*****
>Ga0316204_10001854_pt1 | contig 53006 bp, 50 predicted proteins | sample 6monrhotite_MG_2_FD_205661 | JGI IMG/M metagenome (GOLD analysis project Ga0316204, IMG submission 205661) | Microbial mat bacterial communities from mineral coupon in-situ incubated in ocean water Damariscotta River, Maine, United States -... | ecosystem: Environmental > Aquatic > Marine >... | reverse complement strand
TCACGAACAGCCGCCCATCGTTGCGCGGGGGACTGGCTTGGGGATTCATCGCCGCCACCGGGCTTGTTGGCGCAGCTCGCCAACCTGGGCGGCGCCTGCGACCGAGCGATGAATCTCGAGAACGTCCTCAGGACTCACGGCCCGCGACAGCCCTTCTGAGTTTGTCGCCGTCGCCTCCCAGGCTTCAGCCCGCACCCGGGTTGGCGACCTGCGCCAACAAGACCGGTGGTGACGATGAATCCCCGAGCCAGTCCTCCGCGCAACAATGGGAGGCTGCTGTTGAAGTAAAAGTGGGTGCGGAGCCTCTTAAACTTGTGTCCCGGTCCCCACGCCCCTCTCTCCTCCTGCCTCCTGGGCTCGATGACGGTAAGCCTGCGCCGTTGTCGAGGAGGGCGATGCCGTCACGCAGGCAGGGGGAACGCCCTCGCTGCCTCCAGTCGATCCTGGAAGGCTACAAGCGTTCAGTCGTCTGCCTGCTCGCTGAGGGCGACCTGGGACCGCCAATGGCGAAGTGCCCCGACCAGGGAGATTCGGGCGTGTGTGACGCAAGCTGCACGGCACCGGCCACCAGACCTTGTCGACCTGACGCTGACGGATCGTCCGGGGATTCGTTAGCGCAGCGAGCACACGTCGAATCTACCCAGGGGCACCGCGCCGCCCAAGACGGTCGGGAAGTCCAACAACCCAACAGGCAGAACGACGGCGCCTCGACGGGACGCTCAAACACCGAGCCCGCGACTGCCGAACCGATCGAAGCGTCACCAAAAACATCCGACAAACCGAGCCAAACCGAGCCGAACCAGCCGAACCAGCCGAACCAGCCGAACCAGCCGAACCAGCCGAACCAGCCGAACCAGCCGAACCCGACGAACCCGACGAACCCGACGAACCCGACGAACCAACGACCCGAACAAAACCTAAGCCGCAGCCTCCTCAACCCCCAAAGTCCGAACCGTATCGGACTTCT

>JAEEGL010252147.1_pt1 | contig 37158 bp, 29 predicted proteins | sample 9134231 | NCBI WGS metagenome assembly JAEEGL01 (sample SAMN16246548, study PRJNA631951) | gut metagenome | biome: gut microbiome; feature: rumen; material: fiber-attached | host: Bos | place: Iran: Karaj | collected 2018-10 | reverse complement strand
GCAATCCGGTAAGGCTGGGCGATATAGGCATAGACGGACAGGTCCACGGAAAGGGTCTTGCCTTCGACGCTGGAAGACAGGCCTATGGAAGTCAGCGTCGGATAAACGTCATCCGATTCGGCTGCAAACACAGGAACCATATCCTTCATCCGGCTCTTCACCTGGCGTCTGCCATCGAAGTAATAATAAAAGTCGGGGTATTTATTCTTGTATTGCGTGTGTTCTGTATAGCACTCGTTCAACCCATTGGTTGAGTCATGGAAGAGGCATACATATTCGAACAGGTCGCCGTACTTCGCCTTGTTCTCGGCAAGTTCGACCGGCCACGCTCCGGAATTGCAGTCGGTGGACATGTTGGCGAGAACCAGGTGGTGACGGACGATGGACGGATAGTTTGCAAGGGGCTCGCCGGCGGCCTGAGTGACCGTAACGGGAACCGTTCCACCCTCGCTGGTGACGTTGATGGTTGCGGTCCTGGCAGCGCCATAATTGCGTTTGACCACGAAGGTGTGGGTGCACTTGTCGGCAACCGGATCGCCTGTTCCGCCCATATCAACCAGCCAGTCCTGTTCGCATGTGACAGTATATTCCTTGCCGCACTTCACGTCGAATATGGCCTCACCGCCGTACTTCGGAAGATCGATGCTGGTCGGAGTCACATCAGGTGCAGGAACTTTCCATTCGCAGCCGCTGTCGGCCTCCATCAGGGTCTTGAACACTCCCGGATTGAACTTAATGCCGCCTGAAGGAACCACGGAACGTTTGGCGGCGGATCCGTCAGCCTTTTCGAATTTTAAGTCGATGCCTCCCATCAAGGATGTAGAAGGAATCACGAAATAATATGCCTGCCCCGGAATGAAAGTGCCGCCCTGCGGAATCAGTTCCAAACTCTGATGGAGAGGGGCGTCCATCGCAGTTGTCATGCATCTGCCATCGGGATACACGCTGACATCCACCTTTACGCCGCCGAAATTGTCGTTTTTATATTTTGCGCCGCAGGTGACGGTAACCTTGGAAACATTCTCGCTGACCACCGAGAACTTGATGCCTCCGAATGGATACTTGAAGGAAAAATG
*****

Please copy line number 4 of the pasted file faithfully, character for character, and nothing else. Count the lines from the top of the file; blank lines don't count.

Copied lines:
GCAATCCGGTAAGGCTGGGCGATATAGGCATAGACGGACAGGTCCACGGAAAGGGTCTTGCCTTCGACGCTGGAAGACAGGCCTATGGAAGTCAGCGTCGGATAAACGTCATCCGATTCGGCTGCAAACACAGGAACCATATCCTTCATCCGGCTCTTCACCTGGCGTCTGCCATCGAAGTAATAATAAAAGTCGGGGTATTTATTCTTGTATTGCGTGTGTTCTGTATAGCACTCGTTCAACCCATTGGTTGAGTCATGGAAGAGGCATACATATTCGAACAGGTCGCCGTACTTCGCCTTGTTCTCGGCAAGTTCGACCGGCCACGCTCCGGAATTGCAGTCGGTGGACATGTTGGCGAGAACCAGGTGGTGACGGACGATGGACGGATAGTTTGCAAGGGGCTCGCCGGCGGCCTGAGTGACCGTAACGGGAACCGTTCCACCCTCGCTGGTGACGTTGATGGTTGCGGTCCTGGCAGCGCCATAATTGCGTTTGACCACGAAGGTGTGGGTGCACTTGTCGGCAACCGGATCGCCTGTTCCGCCCATATCAACCAGCCAGTCCTGTTCGCATGTGACAGTATATTCCTTGCCGCACTTCACGTCGAATATGGCCTCACCGCCGTACTTCGGAAGATCGATGCTGGTCGGAGTCACATCAGGTGCAGGAACTTTCCATTCGCAGCCGCTGTCGGCCTCCATCAGGGTCTTGAACACTCCCGGATTGAACTTAATGCCGCCTGAAGGAACCACGGAACGTTTGGCGGCGGATCCGTCAGCCTTTTCGAATTTTAAGTCGATGCCTCCCATCAAGGATGTAGAAGGAATCACGAAATAATATGCCTGCCCCGGAATGAAAGTGCCGCCCTGCGGAATCAGTTCCAAACTCTGATGGAGAGGGGCGTCCATCGCAGTTGTCATGCATCTGCCATCGGGATACACGCTGACATCCACCTTTACGCCGCCGAAATTGTCGTTTTTATATTTTGCGCCGCAGGTGACGGTAACCTTGGAAACATTCTCGCTGACCACCGAGAACTTGATGCCTCCGAATGGATACTTGAAGGAAAAATG